Doug Litts recently interviewed NBO Board member Josephine Stealey for a post to Smithsonian Libraries’ Unbound. Stealey was awarded first prize for her work, Paired for Life at a national artist book exhibition, Outside the Margins held at Pyramid Atlantic Art Center. The work has now been added to the Smithsonian American Art Museum/National Portrait Gallery Library artists’ book collection.
Nancy Koenigsberg has been engaged in one form or another with textiles for most of her life, from early knitting commissions to a needlepoint business and since the mid 70s working in art textiles.
Lin Bentley Keeling creates contemporary coiled vessels with colored threads that reflect the harmonies, the melodies and counterpoint of her musical background.
Carol Eckert shares a post from her blog picturing the work of Brazilian brothers Fernando and Humberto Campana who often employ basketry processes in their designs. TransNeomatic Bowls combine traditional wicker work with reused scooter tires.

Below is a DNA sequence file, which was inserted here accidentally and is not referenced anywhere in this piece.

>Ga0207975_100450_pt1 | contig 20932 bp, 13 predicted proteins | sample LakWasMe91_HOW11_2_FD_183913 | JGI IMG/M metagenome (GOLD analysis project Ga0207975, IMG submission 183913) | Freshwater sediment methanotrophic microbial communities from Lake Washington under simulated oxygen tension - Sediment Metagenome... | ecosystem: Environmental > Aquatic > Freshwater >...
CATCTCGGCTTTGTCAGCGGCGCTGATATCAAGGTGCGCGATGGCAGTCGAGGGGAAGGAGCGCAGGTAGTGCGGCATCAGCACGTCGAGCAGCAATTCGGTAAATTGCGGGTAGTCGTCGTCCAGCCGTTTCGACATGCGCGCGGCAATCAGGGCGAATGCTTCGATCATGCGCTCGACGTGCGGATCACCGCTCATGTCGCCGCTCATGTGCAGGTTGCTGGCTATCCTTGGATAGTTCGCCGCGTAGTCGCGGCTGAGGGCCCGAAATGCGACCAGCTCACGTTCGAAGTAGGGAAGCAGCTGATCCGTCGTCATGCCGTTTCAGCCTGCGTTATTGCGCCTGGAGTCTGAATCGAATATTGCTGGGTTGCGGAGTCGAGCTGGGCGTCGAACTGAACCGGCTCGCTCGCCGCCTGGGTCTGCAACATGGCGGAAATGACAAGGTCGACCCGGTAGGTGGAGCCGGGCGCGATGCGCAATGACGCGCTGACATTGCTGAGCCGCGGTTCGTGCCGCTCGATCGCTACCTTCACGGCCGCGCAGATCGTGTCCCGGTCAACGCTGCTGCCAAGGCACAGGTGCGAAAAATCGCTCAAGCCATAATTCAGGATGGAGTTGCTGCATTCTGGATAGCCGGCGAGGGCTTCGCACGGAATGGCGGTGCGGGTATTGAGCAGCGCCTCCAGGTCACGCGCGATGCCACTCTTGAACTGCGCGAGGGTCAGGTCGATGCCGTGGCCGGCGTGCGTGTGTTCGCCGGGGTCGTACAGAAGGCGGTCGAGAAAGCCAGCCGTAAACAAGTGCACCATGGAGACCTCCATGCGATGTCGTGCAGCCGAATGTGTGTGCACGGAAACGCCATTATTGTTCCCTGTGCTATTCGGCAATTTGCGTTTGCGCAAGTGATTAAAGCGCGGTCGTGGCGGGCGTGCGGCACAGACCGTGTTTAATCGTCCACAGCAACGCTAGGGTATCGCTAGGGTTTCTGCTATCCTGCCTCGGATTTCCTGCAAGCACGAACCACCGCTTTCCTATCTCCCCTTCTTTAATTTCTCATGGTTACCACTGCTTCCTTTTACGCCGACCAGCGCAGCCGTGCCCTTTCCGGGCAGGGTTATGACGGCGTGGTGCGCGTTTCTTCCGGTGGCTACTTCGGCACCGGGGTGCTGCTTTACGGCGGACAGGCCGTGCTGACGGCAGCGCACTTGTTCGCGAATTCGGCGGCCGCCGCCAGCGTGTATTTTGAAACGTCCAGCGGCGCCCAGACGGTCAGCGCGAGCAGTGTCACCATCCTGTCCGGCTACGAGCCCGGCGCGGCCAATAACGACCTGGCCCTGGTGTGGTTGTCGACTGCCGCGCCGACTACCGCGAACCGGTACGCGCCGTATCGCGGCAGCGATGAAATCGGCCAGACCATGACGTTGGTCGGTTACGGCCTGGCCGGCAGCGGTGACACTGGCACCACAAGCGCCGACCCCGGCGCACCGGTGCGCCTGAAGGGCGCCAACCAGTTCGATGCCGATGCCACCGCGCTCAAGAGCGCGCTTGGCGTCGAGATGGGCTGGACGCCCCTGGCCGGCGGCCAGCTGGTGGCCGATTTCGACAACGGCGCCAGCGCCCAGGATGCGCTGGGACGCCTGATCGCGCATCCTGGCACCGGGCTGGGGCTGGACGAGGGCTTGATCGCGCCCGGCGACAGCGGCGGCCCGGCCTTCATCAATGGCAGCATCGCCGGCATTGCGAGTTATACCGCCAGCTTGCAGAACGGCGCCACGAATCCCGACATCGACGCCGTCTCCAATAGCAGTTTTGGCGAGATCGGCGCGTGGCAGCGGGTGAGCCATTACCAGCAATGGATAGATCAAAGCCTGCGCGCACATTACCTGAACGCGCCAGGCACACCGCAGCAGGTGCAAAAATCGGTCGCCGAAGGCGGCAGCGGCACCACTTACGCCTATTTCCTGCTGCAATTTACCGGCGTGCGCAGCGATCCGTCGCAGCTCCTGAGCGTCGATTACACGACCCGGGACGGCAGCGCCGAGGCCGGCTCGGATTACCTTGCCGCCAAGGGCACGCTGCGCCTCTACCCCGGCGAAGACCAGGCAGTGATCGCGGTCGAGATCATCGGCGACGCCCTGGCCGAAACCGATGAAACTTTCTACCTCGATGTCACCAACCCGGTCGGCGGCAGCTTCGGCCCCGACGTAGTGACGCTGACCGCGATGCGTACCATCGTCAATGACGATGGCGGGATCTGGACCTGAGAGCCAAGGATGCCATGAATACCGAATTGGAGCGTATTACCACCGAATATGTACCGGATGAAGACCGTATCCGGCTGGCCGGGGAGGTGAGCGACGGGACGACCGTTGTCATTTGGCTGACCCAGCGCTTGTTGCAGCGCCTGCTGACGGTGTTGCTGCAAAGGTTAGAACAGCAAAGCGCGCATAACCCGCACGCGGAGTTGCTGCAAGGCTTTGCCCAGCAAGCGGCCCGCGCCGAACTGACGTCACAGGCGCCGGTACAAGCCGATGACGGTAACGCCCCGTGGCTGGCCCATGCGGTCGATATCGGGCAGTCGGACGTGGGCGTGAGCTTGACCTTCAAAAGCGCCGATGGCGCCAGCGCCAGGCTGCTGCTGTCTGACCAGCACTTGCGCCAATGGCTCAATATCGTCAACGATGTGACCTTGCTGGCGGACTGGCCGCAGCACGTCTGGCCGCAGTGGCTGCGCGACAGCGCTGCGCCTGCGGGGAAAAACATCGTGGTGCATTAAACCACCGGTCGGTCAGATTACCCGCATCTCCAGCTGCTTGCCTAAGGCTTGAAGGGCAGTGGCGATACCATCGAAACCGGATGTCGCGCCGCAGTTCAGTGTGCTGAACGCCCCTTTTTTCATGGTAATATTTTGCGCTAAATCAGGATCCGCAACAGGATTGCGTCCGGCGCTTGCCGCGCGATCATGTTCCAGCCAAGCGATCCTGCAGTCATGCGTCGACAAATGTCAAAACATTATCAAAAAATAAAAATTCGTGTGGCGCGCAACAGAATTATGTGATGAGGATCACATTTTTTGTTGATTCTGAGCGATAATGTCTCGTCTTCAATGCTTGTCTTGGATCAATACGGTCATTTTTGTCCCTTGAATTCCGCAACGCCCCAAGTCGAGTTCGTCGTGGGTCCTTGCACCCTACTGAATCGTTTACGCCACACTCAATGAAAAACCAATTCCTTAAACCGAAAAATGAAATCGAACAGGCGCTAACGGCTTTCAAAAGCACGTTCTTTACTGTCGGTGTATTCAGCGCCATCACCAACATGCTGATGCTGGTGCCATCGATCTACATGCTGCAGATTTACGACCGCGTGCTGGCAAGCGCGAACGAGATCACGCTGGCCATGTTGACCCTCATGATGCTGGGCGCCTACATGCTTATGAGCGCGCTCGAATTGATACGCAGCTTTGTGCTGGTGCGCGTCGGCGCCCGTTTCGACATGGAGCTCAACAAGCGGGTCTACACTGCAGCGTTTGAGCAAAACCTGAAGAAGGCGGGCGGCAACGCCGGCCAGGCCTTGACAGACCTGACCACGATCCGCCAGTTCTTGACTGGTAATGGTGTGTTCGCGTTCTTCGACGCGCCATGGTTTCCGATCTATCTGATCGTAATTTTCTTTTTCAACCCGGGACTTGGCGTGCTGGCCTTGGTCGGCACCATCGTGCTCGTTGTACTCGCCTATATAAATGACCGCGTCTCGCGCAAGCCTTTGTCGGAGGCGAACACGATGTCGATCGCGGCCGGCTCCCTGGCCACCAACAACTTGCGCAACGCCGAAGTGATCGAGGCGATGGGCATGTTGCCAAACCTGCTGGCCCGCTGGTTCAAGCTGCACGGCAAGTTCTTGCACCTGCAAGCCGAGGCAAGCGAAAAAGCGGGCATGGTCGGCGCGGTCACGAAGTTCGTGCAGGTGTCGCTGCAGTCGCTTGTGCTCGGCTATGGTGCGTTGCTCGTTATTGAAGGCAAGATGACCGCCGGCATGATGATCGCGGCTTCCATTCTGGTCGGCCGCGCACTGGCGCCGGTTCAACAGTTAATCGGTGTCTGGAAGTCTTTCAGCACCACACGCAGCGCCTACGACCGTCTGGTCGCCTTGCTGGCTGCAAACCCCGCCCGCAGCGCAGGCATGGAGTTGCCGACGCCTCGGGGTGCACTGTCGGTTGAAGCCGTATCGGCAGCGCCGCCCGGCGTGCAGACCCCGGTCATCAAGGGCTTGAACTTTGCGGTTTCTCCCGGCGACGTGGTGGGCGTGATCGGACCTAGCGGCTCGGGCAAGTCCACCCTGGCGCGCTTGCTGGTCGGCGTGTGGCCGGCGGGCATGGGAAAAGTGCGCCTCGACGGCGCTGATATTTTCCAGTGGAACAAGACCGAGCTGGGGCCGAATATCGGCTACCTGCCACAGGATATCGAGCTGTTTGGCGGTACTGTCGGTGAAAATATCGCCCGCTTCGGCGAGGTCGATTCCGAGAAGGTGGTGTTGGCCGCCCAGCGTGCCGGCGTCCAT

#NBObasketartist Peggy Wiedemann wrote to share where her coiled pineneedle sculpture is or will soon be on exhibit early in 2015.
The work of renowned Ohio artist Dorothy Gill Barnes will be showcased in the Ohio Craft Museum’s upcoming exhibition, “Beyond Materials: Artists Pushing the Boundaries of Basketry.” On view February 1–March 22, the show will also feature forms by seven contemporary basketmakers from across the country.
“I am inspired by nature, animals, space and the concept of home. I especially like to explore the limits of reed, a traditional basketry material. I feel like my work is a dialogue with reed.” __Elizabeth Runyon
This installation by Karen Gubitz has been featured in Carol Eckert’s Contemporary Basketry blog post, In Threes. This installation was completed by Karen as part of her entry for ArtPrize – Grand Gathering, Installation for the Grand Rapids… Read More
Coiling horsehair? Painstaking doesn’t even begin to describe your work. Patience is a trait I seem to have been born with, and I actually enjoy (and sought out) work that would slow down my approach to production.